The mother of a teenage boy who was killed by a careless driver last year has written before sentencing about her forgiveness and understanding for the young man who knocked down her son.
In what was described as an extraordinary show of humanity and magnanimity, a letter was handed into court minutes before the judge passed sentence on 22-year-old Gareth Jones.
Jones, from Mellows Park in Finglas, pleaded guilty to careless driving causing the death of 16-year-old Paul McCormack at Tolka Valley Road in Finglas in June last year.
Defence lawyers told the court there had been emotional scenes outside between the two families and the victim's mother, Valerie Hyland, had shown an extraordinary degree of understanding and forgiveness and has wished Jones the best for the future and said she would include him in her prayers.
The court was told there was "no hostility and genuine understanding".
However, Judge Melanie Greally said that made her task even more difficult because she had come to a conclusion on the appropriate sentence following the sentence hearing last week.
She said despite the letter handed in today, the court had to have "wider considerations".
She imposed a nine-month prison sentence and disqualified Jones from driving for five years.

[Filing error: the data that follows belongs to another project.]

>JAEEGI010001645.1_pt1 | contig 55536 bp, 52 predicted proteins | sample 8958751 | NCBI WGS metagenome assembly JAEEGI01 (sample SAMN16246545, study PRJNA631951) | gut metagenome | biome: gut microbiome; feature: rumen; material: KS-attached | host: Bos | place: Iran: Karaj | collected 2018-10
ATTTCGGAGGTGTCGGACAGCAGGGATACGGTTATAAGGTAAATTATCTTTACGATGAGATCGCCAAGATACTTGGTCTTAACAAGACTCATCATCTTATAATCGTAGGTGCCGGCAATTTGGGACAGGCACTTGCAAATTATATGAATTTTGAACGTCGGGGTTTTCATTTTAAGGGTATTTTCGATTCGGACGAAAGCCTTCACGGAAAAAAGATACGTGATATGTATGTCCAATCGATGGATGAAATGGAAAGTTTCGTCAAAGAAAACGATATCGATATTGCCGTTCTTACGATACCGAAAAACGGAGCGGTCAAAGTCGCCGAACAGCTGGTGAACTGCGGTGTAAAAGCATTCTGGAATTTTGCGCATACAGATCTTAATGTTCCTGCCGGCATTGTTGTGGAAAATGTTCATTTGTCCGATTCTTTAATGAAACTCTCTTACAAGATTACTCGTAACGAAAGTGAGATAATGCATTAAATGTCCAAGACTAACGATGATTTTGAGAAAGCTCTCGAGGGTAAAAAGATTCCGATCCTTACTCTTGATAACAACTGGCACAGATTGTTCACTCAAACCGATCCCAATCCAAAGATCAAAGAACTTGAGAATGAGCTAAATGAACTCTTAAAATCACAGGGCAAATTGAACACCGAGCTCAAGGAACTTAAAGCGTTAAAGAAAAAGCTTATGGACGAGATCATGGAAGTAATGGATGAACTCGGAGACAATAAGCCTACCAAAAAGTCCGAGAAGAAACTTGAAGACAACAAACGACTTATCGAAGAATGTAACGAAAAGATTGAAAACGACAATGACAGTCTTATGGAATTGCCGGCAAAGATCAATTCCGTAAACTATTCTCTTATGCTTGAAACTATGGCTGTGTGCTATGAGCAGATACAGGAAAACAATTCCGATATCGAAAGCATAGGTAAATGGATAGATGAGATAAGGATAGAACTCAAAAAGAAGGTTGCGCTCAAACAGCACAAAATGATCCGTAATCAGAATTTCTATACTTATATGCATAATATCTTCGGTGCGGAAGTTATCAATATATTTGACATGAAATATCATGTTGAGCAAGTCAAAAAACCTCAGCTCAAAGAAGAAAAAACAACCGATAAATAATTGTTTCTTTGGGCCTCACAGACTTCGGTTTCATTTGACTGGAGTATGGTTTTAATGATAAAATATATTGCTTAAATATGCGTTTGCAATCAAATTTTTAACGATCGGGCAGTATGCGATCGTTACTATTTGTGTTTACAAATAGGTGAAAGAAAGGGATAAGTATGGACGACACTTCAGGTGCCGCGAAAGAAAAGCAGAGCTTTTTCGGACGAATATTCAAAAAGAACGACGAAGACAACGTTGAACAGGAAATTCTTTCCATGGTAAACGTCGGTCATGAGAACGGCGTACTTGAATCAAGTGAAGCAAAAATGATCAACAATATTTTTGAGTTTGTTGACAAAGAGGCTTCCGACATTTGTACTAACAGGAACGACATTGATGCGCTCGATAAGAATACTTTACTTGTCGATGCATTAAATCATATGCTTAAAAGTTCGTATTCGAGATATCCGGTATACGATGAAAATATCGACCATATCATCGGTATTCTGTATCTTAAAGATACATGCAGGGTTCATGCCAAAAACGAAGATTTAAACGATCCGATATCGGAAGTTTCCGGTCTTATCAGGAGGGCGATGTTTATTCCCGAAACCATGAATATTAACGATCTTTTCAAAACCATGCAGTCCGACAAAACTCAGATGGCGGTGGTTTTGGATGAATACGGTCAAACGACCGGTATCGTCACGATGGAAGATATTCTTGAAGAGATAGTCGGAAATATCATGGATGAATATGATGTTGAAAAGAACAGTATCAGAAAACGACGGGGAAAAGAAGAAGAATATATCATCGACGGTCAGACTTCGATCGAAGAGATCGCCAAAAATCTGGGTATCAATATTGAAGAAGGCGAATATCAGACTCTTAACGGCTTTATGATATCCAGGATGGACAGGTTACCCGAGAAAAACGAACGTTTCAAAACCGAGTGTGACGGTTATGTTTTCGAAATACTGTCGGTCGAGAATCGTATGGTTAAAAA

Judge Greally said Jones had shown a "catastrophic lack of judgment" in his driving by failing to apply his brakes until the last moment.
She said if he had been accompanied by a fully licensed driver, the outcome might have been different.
She said the legal requirement to be accompanied had a purpose and its omission had consequences.
The excessive speed, undeterred by the presence of speed ramps along with a fault in the anti-lock braking system were factors in the incident, she said.
She noted that Jones was not aware of the brake fault.
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Car was speeding at time of crash, court told
At the sentence hearing last week, the Dublin Circuit Criminal Court heard the victim was crossing the road with friends that night when a car approached them.
One of his friends described the car as "going flat out" as it travelled over speed ramps.
Three of the friends ran across the road but Mr McCormack turned back and was hit by the car as it swerved to avoid his friends.
His head hit the windscreen and he died later in hospital from a catastrophic brain injury.
Garda crash investigators said the car was travelling at around 70km/h in a 50km/h zone.
When it hit the victim, it was travelling at around 61km/h.
The car also had a fault with its anti-lock braking system, which would have hampered the driver's ability to steer when the brakes were applied suddenly.
The court was told Jones, who was 20 years old at the time, was a provisional licence holder and while he had a friend in the car with him, the friend did not have a full driving licence.
He told gardaí he saw the group of boys crossing the road and went to move around them when one turned back.
Gardaí said he had not applied the brakes until the victim had turned back in the middle of the road.
Judge Greally said his driving was "careless in the extreme" and was at the limits of what was tenable within the offence of careless driving.